By MIKE RUPERT
Examiner Staff Writer
Published: Thursday, June 30, 2005 10:24 PM EDT
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The District is inching closer to getting its nearly 30-year ban on handguns and semiautomatic weapons yanked by Congress.
The House voted 259-161 Thursday to approve an amendment allowing loaded shotguns, rifles and handguns registered before 1976 to be kept in homes and businesses. The amendment was added during debate on the D.C. appropriations bill, which was expected to pass late Thursday night.
The amendment, introduced by Rep. Mark Edward Souder, R-Ind., passed with 50 Democrats - nearly a quarter of the caucus - voting in favor.
"Being allowed to protect one's self and one's family at home is fundamental," said Souder spokesman Martin Green. "The House has a long history of supporting Second Amendment rights. This is the first step in restoring those rights to the citizens of D.C."
Souder is also working to pass the D.C. Personal Protection Act that would repeal all of the District's gun laws - some of the toughest in the country.
D.C. Mayor Anthony A. Williams, who along with D.C. Chief Charles H. Ramsey, spoke out against the repeal at a House government reform hearing Tuesday, said the amendment is a mistake.
"It's discouraging when members of Congress who don't represent our city try to shove their laws down our throats," the mayor said. "The entire community in the District is working hard to keep handgun violence down, and this effort by the U.S. Congress would take us in the wrong direction."
Souder did not attend the Tuesday hearing.
D.C. Delegate Eleanor Holmes Norton, who has lead the effort against the repeal for years, said the ideas behind the amendment were "insane."
"This isn't about self-defense," Norton said Thursday on the House floor. "This is about pressing forward [Souder's] preferences on the District of Columbia where unanimously every mayor of the city of D.C., every City Council member overwhelmingly, all the residents have voted 'no.'
"Let me hear the co-sponsors argue with a straight face that allowing guns in people's homes will reduce rather than increase the gun violence in the District of Columbia," she said.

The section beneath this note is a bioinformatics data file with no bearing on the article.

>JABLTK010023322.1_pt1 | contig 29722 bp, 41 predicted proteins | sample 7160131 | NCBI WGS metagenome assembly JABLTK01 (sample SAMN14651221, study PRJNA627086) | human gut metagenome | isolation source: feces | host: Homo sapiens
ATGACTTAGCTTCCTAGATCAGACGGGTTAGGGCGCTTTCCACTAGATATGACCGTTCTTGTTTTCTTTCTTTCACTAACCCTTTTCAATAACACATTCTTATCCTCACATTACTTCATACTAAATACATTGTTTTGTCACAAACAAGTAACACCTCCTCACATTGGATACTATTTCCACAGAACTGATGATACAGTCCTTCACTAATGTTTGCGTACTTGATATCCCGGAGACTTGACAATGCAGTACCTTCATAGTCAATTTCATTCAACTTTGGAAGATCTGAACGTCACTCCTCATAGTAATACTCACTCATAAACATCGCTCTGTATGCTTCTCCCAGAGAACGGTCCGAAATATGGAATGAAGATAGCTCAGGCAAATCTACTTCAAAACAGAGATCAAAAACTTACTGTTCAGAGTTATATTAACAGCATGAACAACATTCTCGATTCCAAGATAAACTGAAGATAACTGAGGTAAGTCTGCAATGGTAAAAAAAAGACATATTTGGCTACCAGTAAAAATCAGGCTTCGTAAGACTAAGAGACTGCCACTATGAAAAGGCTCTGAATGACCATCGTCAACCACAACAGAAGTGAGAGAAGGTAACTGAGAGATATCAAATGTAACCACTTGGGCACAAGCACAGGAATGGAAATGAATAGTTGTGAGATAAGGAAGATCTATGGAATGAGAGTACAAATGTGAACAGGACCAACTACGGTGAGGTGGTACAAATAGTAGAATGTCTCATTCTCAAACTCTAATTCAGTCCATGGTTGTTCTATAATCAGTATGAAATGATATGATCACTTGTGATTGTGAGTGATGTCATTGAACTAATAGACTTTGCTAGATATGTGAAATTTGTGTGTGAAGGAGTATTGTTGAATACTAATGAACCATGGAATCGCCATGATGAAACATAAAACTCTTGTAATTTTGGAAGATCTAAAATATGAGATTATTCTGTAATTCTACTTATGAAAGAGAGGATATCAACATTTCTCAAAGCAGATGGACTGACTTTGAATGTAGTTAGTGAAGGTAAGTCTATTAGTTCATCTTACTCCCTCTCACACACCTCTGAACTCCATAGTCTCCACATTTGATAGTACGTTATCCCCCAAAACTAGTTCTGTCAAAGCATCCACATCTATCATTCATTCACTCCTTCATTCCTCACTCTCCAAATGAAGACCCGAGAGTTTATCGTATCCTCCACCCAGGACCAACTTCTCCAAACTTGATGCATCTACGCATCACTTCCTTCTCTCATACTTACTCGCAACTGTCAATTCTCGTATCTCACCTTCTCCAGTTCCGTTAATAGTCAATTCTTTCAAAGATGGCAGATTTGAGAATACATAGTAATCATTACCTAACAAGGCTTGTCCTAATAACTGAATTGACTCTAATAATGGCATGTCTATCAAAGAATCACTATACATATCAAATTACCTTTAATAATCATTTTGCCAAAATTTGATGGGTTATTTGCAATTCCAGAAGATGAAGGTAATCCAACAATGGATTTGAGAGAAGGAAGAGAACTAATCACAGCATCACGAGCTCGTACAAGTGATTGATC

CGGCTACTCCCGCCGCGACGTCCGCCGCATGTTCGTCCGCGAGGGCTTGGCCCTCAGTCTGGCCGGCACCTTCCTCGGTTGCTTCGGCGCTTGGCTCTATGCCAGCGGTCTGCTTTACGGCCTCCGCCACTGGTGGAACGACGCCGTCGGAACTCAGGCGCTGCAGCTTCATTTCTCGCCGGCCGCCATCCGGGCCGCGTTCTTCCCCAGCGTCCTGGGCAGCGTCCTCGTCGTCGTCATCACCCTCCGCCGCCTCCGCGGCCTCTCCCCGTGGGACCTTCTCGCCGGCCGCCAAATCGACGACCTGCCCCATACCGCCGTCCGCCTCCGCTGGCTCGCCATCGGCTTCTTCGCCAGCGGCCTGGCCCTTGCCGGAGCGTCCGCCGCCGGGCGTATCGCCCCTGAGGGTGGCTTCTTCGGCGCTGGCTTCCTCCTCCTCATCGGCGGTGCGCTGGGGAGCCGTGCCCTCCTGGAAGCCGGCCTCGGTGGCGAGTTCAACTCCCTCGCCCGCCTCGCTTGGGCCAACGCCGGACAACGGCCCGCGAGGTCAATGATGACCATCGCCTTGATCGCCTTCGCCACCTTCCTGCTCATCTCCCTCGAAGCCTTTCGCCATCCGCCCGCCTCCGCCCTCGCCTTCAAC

Rep. Tom Davis, R-Va., who chairs the House government reform committee, said he believes this is the beginning of a "dangerous assault" on home rule in the District.
"There is an appropriate place for a debate on D.C.'s gun laws - and that place is the chambers of the District of Columbia Council, not the floor of the House of Representatives," Davis said. "I'm not saying I agree with the District's gun ban. Frankly, I don't; I think it goes too far. [Yet] D.C. leaders have enacted gun laws that reflect their constituents' view that any increase in the number of guns in the District increases the odds that crimes will be committed with those guns. That's their view, and it should be respected."
Souder's Personal Protection Act would end the District's 1976 ban on handguns and semiautomatic weapons, erase registration requirements for ammunition, legalize unregistered weapons and allow possession of guns in workplaces and homes. Proponents said the D.C. weapon ban is unconstitutional, despite repeated court decisions upholding the ban.
Davis said one of those court decisions is on appeal, and wonders why repeal supporters are pushing so hard.
"Proponents of this amendment have the opportunity for the courts to declare that the D.C. ban violates the Second Amendment," Davis said. "So what's the rush? What are they afraid of? We, and for that matter, the City Council, can consider the gun ban in light of the result of that case."
Senate's role as spoiler
The same act passed the House in 2004 by a vote of 250 to 171, but was not taken up in the Senate. This year, Sens. George Allen, R-Va., and Kay Bailey Hutchison, R-Texas, a former D.C. subcommittee chairwoman, are among 31 co-sponsors of the bill. A Hutchison spokesman said that number was expected to reach 50 by the time it reaches a vote. In 2004, her bill had 10 co-sponsors.
"The people of D.C. are still being denied their constitutional right. Every day a single mother goes home and can't protect her children," said Hutchison spokesman Chris Paulitz. "The citizens of D.C. are being left defenseless and are having their constitutional rights trampled."